bulb? Ask him to change it. And how do you get a rebel to change a light
bulb? Just do it yourself”. Obligors are the most common tendency at 41%
of the population followed by questioners at 24% then upholders at 19% and last, rebels
at 17%. Now, let’s go over each tendency. First, the upholder. Think Hermione Granger from Harry Potter. Again, upholders are those that respond to
both inner and outer expectations. They love schedules and routines. They like to know what’s expected of them
and they don’t like making mistakes or letting people down, including themselves. Upholders find it easy to form habits. In terms of strengths, they are very self-directed
and have little trouble meeting deadlines, managing tasks and fulfilling commitments. They love discipline and it doesn’t make them
feel trapped. Instead, it makes them feel creative and free
because they can execute any plan they want. Their self motivation and reliability is second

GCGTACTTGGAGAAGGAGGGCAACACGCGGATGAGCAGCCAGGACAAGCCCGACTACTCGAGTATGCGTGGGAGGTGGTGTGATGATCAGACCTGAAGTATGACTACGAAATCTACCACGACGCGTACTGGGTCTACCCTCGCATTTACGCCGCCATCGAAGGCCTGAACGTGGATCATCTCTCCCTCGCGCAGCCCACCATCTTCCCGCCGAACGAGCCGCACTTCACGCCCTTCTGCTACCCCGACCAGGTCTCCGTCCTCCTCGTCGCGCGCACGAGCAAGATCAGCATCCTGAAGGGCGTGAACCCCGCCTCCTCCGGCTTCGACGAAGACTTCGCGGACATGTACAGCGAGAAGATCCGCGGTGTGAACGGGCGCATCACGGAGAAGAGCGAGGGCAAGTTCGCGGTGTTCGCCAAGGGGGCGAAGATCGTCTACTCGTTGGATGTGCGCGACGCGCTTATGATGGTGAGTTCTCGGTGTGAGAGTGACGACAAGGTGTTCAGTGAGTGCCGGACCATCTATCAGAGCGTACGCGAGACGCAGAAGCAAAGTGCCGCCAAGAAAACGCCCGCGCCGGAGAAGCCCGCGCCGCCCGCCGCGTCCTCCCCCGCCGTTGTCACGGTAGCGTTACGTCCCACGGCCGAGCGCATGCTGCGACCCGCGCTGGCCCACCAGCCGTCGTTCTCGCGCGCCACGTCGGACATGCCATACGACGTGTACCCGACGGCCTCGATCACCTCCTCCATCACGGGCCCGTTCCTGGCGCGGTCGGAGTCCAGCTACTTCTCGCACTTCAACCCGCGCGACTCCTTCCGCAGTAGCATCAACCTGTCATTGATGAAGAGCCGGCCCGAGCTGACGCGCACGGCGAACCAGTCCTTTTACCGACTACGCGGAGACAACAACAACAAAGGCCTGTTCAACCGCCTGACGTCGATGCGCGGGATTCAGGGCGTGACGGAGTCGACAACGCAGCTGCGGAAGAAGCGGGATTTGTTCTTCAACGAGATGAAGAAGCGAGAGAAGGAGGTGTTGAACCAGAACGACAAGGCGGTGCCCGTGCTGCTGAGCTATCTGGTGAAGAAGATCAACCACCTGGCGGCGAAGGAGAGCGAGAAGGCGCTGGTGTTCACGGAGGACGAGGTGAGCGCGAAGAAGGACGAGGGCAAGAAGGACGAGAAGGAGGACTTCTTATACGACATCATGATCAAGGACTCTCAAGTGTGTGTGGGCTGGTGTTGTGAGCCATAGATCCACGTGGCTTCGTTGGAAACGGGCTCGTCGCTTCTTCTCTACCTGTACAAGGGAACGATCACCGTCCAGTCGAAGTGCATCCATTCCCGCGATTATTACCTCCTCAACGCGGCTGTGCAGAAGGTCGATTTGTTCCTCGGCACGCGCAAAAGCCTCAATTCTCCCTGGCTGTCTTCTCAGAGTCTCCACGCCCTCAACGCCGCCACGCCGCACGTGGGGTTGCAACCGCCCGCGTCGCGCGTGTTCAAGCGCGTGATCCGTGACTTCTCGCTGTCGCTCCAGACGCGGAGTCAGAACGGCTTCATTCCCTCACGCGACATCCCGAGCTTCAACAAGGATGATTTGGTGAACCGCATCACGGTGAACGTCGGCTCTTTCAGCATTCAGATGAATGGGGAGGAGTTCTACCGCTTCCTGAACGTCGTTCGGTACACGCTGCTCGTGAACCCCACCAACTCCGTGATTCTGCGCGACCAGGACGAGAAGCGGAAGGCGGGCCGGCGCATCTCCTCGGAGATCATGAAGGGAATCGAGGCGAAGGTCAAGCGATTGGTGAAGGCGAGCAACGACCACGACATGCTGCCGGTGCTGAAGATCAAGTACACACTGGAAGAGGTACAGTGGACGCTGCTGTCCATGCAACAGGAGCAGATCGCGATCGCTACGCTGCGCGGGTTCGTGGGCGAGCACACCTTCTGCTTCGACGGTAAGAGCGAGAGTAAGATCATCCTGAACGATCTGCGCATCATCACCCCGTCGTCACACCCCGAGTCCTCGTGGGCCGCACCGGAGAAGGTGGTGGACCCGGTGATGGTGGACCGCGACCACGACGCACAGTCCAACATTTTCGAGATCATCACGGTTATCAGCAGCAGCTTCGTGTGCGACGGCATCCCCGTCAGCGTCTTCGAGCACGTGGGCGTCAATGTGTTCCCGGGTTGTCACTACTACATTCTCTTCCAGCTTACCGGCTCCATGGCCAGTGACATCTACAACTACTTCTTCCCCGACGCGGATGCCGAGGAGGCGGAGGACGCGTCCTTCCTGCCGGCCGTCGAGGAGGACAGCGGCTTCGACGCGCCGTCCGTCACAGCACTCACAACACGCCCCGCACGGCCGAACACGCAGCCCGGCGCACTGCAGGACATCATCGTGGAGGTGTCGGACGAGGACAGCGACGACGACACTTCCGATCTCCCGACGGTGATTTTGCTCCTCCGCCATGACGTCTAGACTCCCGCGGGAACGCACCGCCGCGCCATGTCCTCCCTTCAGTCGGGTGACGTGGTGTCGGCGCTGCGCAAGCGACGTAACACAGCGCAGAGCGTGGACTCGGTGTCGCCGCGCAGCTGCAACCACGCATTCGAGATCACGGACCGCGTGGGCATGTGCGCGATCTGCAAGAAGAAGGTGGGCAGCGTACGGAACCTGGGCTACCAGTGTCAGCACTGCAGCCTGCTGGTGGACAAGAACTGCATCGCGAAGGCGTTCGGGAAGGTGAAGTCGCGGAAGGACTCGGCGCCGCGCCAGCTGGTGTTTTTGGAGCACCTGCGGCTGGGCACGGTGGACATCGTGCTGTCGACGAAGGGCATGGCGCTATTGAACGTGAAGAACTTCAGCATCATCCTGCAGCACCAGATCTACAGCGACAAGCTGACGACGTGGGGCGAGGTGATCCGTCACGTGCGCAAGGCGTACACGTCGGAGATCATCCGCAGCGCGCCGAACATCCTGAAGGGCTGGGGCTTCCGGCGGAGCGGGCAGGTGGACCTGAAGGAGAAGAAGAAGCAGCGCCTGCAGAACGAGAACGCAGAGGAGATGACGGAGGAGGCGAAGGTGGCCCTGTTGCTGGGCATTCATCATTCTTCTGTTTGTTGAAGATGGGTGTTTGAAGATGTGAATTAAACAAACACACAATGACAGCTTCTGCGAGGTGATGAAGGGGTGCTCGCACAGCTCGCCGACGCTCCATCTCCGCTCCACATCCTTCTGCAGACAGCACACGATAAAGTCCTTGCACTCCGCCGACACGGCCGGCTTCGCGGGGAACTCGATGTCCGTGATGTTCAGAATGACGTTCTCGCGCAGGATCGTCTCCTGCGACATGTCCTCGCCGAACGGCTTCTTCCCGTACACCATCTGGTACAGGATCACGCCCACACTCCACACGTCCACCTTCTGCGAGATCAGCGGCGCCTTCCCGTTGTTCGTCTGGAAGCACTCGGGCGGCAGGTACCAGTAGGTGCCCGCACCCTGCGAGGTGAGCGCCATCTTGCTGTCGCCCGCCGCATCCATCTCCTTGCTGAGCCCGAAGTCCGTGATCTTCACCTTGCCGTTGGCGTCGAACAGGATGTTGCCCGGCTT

to none. But, in terms of weaknesses, they can be too
rigid feeling, compelled to follow the rules even when it’s more sensible to ignore them. They can be disapproving, judgmental and uneasy
when others misbehave even in minor ways. Flexibility and adaptability are often lacking. They can seem humorless, uptight and impatient. They hate screwing up, so defensiveness and
hostility may arise when they’ve made a mistake. Now, as a student, how can we apply this with
study habits? The rigidity of upholders may lead them to
spend their time ineffectively. They may feel compelled to read the entirety
of every textbook chapter, versus approaching more efficient means of information transfer. Check out my video on the Truth About Speed
Reading for tips on how to actually read faster. They also have trouble delegating responsibilities,
which often results in them doing most of the work in group projects. If you’re an Upholder, be cognizant of your
tendency toward rigidity and remind yourself to question your way of studying. Even if it is what the professor said, or
feels right, or seems like the correct thing to do, see if there’s a way to improve. Resist the urge to do something for the sole
reason that you feel like you’re supposed to it. Next, let’s talk about questioners, like Steve
Jobs. Questioners meet only inner expectations,
which includes outer expectations that they’ve deemed important and turned into inner expectations. They are committed to information, logic,